A combination of low interest rates and a desire to move out of the city centre during the COVID-19 pandemic has created a white-hot housing market in Newmarket where sellers are getting between 20 and 40 per cent over asking price.
Homeowners have noticed, and houses are going up for sale all over town with many being snapped up in just a few days.
David Harris and his wife recently sold their home in the popular College Manor neighbourhood, across from a public school, for $1.38 million, about $80,000 over the asking price. He said they didn't even take the highest bid, opting instead to accept the offer from a young family.
"It was very easy, we sold it for a good price and are very happy ... We listed on Friday, had a few showings on Saturday, and it was sold by Saturday. It felt almost too good to be true," he said.
They had initially planned to sell their home later in the spring, as they had already purchased a new house under construction in Alliston.
"The way the market was going, we thought we should take (advantage of it). We are lucky enough to have a cottage, so we are going to live there awhile," Harris said.
"I wouldn't want to be a buyer in this environment, and I certainly don't want to rub anyone's nose in the fact that we got such a good price," he added.
Buyers in Newmarket to be prepared to pay well over the asking price.
"The market is very difficult for buyers but excellent for sellers. I really feel for young buyers right now who are putting in anywhere from six to 12 offers. I've been telling them if you can't go over asking, you should stay out of the market," said Betty Durocher, broker, Royal LePage RCR Realty.
Durocher said the last time the real estate market was this hot was the boom in 2017. Prices have jumped approximately 20 per cent this year, when in a typical year, they might go up by five per cent. She said one home behind Upper Canada Mall sold for 40 per cent over asking price.
Some local realtors are advising caution for anyone looking to make an easy profit from their house.
They are also cautioning any sellers who might be tempted to jump into the market to make a quick profit on their homes. It doesn't make sense to sell right now and then turn around and try to buy another home in the same hot market.
"The only people I can see taking advantage of this is early movers who are going from the Greater Toronto Area to places like Halifax or somewhere else," said Joshua Campbell, broker, Knowledge Broker Real Estate, Coldwell Banker.
"It's all relative. I am not advising my clients to consider this like the stock market because if you do, you always lose. I've seen people try to cash in in 2017, and now we are at the start of another mountain."
While Harris and his wife had a cottage as a place to land after a sale, not everyone has that option. Even the idea of selling a home and then finding a place to rent for a while is much more difficult than it may appear, as Jennifer Buchanan found out when she and her family sold their home for $1.41 million after a day of showings, $146,000 over asking price.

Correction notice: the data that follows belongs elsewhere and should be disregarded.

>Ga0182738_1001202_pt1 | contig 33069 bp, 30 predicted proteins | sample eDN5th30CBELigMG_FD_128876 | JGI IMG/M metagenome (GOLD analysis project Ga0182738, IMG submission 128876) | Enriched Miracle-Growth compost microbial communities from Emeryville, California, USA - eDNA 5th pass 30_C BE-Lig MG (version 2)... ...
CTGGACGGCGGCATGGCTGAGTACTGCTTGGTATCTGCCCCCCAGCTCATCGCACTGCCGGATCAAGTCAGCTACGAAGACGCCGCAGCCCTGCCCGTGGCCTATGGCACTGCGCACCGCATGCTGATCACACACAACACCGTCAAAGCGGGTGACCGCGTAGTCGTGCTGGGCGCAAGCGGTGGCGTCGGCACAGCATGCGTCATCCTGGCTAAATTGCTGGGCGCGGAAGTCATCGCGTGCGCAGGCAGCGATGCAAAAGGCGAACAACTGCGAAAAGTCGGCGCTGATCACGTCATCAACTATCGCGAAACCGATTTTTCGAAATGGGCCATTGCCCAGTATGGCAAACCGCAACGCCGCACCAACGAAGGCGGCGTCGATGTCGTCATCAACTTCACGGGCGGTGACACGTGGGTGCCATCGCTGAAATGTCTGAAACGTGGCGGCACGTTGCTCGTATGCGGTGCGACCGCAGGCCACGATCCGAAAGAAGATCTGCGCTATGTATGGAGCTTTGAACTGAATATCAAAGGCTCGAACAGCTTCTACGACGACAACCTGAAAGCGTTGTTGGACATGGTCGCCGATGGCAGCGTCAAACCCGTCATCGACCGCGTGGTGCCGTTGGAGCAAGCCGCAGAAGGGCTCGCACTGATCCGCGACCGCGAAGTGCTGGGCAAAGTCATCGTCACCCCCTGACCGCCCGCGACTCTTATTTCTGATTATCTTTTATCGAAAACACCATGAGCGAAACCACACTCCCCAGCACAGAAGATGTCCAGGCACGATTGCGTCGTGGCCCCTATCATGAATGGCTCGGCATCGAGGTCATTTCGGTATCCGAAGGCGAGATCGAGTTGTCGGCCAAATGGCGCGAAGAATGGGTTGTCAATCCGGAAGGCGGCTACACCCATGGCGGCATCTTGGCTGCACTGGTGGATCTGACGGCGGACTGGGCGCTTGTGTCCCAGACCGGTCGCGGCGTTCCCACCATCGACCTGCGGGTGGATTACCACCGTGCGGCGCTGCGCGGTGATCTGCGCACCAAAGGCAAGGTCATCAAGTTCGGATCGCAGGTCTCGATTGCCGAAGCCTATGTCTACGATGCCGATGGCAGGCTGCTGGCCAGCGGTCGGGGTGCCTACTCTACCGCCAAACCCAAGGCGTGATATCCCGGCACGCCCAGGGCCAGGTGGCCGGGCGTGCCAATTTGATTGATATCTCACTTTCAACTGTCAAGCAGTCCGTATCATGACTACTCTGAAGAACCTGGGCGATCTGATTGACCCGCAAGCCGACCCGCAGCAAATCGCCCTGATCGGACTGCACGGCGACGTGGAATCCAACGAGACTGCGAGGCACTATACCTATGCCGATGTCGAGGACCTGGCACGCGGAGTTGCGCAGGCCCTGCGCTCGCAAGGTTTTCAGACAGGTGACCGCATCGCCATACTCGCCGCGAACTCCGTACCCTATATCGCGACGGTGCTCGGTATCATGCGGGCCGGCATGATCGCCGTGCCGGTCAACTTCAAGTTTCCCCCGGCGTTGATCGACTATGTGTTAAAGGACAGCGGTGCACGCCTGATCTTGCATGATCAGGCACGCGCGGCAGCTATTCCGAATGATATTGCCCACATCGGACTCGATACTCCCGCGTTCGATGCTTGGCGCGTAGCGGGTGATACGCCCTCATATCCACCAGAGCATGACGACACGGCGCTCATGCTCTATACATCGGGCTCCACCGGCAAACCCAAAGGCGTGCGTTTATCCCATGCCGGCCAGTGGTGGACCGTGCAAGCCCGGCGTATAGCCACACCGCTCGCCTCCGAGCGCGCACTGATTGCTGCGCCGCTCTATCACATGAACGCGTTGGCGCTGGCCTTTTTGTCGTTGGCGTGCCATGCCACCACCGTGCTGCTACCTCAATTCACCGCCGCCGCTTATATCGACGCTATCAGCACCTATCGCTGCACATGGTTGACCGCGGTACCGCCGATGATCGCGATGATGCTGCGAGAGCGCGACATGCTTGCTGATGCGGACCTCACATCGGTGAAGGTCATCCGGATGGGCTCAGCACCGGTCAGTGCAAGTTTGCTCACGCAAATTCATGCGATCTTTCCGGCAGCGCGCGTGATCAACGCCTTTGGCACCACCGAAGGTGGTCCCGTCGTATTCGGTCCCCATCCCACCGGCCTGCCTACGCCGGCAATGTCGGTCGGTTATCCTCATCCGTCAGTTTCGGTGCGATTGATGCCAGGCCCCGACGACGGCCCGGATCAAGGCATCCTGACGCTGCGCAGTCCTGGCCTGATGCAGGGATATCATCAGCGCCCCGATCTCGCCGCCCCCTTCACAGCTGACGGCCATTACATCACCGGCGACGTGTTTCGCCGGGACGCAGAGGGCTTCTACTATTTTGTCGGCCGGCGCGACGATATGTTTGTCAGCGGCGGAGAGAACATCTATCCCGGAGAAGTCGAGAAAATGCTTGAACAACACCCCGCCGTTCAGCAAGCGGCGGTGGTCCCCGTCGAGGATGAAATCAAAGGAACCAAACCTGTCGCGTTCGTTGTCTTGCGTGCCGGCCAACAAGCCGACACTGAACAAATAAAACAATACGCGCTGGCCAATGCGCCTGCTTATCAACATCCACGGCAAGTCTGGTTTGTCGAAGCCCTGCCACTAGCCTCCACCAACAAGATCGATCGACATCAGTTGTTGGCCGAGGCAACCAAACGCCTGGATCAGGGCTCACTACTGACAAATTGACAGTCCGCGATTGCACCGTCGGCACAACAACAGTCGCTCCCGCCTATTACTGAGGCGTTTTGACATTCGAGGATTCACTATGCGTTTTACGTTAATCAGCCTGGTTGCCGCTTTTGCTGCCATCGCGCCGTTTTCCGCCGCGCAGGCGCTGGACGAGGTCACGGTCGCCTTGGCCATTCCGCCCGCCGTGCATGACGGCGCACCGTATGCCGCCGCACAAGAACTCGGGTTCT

"There is part of me that feels like it's too good to be true," she said. "But it worked perfectly. But then we were sitting there the next night thinking, 'wow, we sold our home, now we need to figure out where to go.' This had been a 'let's give it a whirl and see what happens' decision; we hadn't planned out what to do."
Buchanan has property in Novas Scotia, but the family decided they wanted to stay in Newmarket, so they began looking for a place to rent, which turned out to be harder than they thought.
"We quickly realized there is a renting boom going as well as a buying boom. There were multiple offers on rentals just like for houses, and I did panic a little," she said. "But we found one in downtown Newmarket, and we are ecstatic."
So what is causing prices to skyrocket? There are some different theories.
Durocher noted that the climb in prices across Ontario really began last summer and has been steadily creeping upward ever since. She believes that interest rates on mortgages are so low that it has encouraged a large number of people in Toronto to get out of their downtown condos after a year of working at home and are ready to pay almost any price to do it.
"COVID-19 has a lot to do with it. A lot of people want to get out of the cities. What is down right now is condo sales. People want to get out of condos because people are working from home, and they feel they want a house with a piece of land so they can enjoy their own property more than a small space in Toronto," she said.
"With people working from home, the travel to the city is not as much a problem either."
Campbell, on the other hand, believes what is happening can be explained by normal supply and demand in the market. The demand for homes has remained constant; what changed during the pandemic was the supply.
"During the pandemic, people were not selling their houses and staying put. They weren't able to get contractors or other services to prepare homes for sale so that all kept supply low. So now we have a flurry of overactive buyers who are paying anything because there is this feeling the economy will pick back up after the pandemic," he said.
"It could be the beginning of a boom. Especially if the foreign buyers come back after the country opens back up again, this might just be a ripple."